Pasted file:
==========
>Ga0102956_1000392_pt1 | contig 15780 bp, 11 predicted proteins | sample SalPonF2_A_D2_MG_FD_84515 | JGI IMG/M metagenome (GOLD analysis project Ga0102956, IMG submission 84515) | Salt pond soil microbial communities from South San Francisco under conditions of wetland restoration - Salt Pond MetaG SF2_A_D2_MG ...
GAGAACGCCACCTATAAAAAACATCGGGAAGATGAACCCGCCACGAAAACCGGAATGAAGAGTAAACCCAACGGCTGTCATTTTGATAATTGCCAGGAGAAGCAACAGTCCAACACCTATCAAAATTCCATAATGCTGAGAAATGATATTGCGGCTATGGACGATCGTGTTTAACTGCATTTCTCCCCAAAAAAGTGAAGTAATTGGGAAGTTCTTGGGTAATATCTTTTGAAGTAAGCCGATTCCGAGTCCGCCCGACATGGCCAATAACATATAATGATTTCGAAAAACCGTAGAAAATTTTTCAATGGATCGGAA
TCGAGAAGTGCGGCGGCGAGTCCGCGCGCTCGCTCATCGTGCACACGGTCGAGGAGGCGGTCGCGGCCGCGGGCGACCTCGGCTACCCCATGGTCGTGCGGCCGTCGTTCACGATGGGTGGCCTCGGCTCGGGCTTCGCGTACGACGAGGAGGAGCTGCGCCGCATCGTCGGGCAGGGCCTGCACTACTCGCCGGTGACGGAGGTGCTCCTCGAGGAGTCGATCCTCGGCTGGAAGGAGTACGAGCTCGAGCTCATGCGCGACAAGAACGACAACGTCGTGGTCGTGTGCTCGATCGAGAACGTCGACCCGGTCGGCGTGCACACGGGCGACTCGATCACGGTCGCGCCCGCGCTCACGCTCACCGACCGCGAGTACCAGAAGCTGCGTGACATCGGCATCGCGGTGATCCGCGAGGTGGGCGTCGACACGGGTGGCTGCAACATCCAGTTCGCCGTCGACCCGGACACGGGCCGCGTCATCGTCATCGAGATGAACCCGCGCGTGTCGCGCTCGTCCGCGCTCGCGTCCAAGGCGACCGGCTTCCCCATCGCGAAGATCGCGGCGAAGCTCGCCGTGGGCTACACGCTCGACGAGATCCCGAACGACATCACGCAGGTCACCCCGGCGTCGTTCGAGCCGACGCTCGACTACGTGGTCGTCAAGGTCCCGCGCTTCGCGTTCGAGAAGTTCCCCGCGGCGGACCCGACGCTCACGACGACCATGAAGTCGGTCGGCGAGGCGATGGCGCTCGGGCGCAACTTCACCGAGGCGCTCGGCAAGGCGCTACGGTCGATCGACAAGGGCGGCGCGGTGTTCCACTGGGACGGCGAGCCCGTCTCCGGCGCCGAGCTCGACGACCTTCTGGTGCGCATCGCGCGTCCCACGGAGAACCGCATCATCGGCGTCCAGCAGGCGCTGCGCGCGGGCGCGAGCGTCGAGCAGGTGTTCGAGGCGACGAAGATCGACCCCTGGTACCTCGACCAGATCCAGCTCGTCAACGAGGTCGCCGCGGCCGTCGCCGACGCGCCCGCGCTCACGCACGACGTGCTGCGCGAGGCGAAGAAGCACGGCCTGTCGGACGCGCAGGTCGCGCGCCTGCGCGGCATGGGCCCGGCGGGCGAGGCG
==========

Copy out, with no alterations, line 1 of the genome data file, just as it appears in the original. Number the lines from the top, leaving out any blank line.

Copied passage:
>Ga0102956_1000392_pt1 | contig 15780 bp, 11 predicted proteins | sample SalPonF2_A_D2_MG_FD_84515 | JGI IMG/M metagenome (GOLD analysis project Ga0102956, IMG submission 84515) | Salt pond soil microbial communities from South San Francisco under conditions of wetland restoration - Salt Pond MetaG SF2_A_D2_MG ...